Posted by Jamie Arpin-Ricci in 07:53:04 | Permalink | Comments Off

What Is Our Missional Community Becoming? Exciting Imaginations

Over the last few weeks I have been spending a great deal of time pondering the future of our minsitry. As we move towards the church plant, we are realizing that it is just one part of the great shift in our little missional community. I have talked a great deal about the values and ideals that we embrace, but it often lack concrete examples to flesh it out.

For the past 6 years, we have been a small group of YWAM missionaries living and serving in Winnipeg’s inner city. For the past four of those years, we have all lived together in a duplex my wife & I bought- a former gang house that was restored by Lazarus Housing and sold to us by our friend and neighbour, the late Harry Lehotsky. While we were primarily program-centered for the first few years, we differentiated many YWAM centres with a strong theology of place alongside our theology of going.

As we have shared life and ministry together over the years, we have begun to see the importance of being more intentional as a community. To that end, we have slowly been adopting a pattern or rhythme of life together. We take time every week together for prayer, worship and spiritual/missional formation. Our single staff have begun leading out in sharing meals together regularly. We all love extending hospitality (despite our predominance in introverts), so have been more disciplined to reach out and invite in.

Interestingly, though it was never an explicit goal, we are realizing that what we are moving towards reflects many of the marks of the “New Monasticism” (though, as missionaries relying on charity for our livelihood, we have dubbed ourselves “Missional Mendicants”). While none of us are primarily called or gifted to activism, we have felt a deep calling to be an open, vulnerable and missional community within our wonderful, but wounded inner city neighbourhood.

As we look to the future, we are realizing that we need to redefine our identity to extend our welcome to others. Up until this point, our community has been made up of (primarily) YWAM staff, students and volunteers. While all of us feel called to remain as YWAM missionaries, we are working to create an expression of our identity that is more inclusive, hoping it will make space for others to come alongside us.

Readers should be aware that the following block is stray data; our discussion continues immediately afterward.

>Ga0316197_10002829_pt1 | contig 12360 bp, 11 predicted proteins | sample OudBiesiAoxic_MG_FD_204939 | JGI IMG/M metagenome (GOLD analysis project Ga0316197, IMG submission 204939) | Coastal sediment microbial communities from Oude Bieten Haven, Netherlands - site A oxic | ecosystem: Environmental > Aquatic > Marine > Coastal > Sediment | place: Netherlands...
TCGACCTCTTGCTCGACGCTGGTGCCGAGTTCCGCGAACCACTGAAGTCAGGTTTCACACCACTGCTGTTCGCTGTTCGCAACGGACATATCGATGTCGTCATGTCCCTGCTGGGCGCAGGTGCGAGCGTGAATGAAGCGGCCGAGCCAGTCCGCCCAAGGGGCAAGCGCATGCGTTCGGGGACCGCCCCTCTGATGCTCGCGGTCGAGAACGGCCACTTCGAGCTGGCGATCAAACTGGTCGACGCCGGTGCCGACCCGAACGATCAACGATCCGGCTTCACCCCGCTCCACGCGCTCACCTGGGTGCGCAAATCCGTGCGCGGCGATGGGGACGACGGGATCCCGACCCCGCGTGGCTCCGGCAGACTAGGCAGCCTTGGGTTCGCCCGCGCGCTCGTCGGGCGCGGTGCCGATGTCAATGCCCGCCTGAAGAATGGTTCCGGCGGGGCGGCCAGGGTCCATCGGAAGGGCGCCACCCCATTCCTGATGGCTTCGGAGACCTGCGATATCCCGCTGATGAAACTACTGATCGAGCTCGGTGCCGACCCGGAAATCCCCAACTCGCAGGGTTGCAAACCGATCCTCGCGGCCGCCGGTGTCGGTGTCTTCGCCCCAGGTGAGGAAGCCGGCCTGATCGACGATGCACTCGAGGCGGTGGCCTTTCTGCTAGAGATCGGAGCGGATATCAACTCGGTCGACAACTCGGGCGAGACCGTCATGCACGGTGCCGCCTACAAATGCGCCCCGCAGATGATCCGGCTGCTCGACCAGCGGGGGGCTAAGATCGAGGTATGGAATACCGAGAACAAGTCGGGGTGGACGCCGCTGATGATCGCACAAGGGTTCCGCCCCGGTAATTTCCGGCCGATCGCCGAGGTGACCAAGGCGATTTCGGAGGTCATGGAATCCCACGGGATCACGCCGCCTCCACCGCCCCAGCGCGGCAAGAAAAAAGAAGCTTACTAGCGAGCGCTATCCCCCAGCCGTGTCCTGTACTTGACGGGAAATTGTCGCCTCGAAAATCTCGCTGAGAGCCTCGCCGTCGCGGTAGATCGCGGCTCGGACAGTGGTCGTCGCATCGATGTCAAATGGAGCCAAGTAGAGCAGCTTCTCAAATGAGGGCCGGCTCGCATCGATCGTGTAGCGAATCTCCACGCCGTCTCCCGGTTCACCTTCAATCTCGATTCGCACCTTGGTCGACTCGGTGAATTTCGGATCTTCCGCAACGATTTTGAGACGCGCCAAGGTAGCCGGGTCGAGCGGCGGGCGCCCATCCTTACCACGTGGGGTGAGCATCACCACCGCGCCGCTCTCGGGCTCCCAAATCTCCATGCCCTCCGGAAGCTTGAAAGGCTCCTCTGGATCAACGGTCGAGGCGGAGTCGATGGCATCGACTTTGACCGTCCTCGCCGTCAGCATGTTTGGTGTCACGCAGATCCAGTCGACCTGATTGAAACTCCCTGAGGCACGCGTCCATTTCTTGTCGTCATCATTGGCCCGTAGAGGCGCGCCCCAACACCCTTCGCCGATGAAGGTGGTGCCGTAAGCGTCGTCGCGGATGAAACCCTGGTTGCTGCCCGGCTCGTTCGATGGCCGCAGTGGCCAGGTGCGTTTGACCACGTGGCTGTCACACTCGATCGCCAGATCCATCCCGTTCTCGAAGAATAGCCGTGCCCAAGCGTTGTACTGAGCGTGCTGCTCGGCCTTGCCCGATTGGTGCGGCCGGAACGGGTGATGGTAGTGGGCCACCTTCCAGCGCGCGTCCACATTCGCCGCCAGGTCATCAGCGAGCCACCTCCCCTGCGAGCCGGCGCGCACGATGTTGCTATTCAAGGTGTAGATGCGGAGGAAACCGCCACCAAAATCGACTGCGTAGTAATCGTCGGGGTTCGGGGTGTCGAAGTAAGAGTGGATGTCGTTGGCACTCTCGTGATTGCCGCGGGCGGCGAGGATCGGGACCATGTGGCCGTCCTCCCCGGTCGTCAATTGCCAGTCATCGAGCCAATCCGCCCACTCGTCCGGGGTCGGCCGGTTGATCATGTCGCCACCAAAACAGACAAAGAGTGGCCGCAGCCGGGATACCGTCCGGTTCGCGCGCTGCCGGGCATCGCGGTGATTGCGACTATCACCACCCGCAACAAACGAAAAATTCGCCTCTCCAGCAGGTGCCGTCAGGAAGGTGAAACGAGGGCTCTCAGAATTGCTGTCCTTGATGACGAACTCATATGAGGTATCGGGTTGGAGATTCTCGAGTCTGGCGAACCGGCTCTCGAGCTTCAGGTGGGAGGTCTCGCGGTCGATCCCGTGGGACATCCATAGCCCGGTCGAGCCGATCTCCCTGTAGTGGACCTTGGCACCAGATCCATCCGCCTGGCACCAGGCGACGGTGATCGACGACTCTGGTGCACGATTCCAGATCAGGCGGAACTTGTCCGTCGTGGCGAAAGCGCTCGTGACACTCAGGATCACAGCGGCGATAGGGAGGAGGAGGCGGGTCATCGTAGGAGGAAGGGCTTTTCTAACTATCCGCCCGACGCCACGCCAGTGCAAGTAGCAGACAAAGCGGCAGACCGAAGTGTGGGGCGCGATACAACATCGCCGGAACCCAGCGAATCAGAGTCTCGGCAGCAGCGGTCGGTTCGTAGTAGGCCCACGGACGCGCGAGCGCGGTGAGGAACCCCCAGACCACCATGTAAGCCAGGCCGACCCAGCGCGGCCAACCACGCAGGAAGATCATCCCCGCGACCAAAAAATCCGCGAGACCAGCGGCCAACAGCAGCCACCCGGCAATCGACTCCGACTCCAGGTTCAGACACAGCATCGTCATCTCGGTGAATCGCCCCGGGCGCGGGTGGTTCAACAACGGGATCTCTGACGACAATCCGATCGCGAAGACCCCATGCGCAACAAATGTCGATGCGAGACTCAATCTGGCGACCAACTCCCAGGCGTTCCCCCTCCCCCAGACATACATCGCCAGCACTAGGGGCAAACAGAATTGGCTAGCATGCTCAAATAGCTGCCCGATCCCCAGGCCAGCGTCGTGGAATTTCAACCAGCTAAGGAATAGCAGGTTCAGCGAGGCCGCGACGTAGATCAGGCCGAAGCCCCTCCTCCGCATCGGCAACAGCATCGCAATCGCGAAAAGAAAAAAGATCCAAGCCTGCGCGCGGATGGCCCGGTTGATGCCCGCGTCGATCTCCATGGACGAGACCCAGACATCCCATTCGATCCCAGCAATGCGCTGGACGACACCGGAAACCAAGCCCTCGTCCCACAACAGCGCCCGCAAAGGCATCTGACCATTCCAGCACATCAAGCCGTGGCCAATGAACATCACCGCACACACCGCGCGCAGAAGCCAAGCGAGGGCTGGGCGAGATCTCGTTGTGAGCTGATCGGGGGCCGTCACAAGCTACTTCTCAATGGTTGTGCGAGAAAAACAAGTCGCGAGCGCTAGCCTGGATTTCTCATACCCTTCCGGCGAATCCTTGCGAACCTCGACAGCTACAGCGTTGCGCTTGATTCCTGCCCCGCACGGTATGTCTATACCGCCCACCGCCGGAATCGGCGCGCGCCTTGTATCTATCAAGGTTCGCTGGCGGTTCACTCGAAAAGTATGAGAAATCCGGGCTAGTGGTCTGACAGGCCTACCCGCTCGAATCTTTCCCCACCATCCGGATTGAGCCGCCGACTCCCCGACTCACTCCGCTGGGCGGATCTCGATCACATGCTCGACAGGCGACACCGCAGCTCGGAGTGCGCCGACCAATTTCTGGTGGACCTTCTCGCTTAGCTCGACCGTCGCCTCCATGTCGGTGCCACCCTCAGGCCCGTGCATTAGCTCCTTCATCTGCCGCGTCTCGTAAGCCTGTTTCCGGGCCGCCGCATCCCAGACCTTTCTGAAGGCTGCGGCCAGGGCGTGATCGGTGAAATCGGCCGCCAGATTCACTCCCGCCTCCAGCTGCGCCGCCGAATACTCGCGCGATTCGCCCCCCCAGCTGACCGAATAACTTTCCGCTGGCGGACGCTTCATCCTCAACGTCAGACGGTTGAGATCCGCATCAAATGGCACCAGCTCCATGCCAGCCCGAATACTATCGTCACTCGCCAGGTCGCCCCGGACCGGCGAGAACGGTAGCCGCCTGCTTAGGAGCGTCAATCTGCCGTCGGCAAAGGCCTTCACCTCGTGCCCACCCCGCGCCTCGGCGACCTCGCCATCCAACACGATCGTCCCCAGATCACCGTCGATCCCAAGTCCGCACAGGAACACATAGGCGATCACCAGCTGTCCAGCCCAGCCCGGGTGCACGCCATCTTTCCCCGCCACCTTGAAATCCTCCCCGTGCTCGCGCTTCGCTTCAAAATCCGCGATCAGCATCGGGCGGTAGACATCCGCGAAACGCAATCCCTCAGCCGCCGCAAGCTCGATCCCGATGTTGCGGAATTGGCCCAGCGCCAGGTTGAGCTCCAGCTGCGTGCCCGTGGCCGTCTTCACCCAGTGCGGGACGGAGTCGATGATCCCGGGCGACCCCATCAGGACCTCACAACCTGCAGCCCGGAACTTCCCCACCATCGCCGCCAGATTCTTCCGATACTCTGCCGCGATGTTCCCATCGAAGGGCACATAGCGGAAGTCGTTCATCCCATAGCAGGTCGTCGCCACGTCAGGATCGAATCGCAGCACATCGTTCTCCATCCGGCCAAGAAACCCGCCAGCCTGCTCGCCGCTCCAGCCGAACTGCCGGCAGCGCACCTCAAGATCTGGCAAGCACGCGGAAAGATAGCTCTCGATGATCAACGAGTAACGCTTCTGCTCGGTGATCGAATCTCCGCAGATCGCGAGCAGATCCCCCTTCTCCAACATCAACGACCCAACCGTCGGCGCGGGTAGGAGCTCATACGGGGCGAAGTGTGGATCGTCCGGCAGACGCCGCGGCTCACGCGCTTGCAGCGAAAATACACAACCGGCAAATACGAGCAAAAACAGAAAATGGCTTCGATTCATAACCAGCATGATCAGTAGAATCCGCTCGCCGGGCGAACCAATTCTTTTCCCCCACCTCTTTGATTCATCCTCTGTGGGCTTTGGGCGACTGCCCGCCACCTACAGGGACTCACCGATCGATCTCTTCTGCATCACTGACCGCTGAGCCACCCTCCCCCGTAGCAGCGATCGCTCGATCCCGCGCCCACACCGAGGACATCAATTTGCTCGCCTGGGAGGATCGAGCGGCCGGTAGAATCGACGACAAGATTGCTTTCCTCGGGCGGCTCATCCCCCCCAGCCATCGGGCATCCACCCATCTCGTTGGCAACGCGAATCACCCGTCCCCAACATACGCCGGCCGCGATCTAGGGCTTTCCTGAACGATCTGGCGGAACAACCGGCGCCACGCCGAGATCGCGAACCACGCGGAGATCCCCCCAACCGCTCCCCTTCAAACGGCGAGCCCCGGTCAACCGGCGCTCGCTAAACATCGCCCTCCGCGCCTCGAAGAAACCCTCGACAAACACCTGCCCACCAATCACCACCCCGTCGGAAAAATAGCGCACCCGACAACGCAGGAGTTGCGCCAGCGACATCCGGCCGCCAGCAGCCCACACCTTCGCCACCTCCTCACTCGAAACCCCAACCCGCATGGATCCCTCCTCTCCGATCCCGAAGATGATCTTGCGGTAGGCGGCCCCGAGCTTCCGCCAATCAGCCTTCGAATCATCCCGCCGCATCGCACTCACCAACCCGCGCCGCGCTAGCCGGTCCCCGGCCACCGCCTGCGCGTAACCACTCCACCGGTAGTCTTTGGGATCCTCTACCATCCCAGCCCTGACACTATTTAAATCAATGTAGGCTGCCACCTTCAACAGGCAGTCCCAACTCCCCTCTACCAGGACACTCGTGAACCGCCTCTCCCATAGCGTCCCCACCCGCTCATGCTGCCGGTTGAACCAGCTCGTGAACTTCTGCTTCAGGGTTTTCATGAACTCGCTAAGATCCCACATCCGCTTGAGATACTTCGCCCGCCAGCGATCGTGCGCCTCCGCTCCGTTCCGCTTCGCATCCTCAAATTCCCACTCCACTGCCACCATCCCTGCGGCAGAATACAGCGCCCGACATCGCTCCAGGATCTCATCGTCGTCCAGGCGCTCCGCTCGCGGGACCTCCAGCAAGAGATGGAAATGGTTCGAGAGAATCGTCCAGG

One of the ways we want to do this is open our home. Our house (which we are in the process of naming), is a large duplex. Kim & I live on the one side (currently preparing to add a child to the mix), with out three single staff living on the other side. However, at this time, much of the other side of the duplex remains largely unused- or rather only used on occassion. Therefore, our hope is to see other singles, whether they are working, going to school, etc. join us by living in the house.

We are also hoping that others in the community (and, yes, some outside of our immediate community) participate as well. We want to form an intimate community of people who are committed to God, to each other and to our neighbours, joining together in an intentional way of life. We believe that this means consistant weekly meals together (at least once a week, if not more), regular times of community prayer, worship, formation and service. It could range from creating alternative options for young sex trade workers to weeding our little community garden.

We are being shaped by many examples and tradition, but two stand out to us: Anabaptist and Franciscan. I have jokingly called myself a Franabapist, but it does give a clear touchstone of who we hope to be. Some of the core values we embrace (which must in turn be expressed as tangible and incarnational virtues) are as follows:

-Justice & Mercy: Again, while we are not primarily activist, we do believe that we are called to “Do (make, form, inspire, provoke, etc.) Justice” through our lives and community. Inseparable to this is living lives of compassionate mercy, tempered by the humility of mutuality, not paternalism (Micah 6:8). This includes responsible economics, ecologics, etc., as well as advocacy and training to help others better embrace these virtues.

-Simplicity & Generosity: As we live among the urban poor (and work with the global poor), especially in the midst of a rampantly consumeristic and selfish culture, we want to live lives of simplicity and generosity, both within our immediate community and to those outside of it (even to the ends of the earth).

-Peace & Reconciliation: This is our biggest challenge. While I love the sense of community and the diversity of our neighbourhood, it is also torn with violence (gang related, domestic, random, etc.). As white expression in a very multiracial community, we have learned that racial and cultural reconciliation is a desperate need, but one that will not be solved with programs (though they have their rightful and necessary place).

This new direction will mean many changes. It means that the dynamic of the YWAM ministry will have the addition of both the church plant and the intentional community expression- all inter-related and connected, but somewhat distinct and unique. It means the YWAM programs will have to make room for these other expressions, but we are VERY strong that these programs are a part of who we are and will be an expression of the larger whole. Again, while I talk about three expressions, they will all be integrated into a whole.

Now we are praying for God to bring the people who will share life with us. Interested? Questions?

Posted by Jamie Arpin-Ricci in 03:23:48 | Permalink | Comments (7)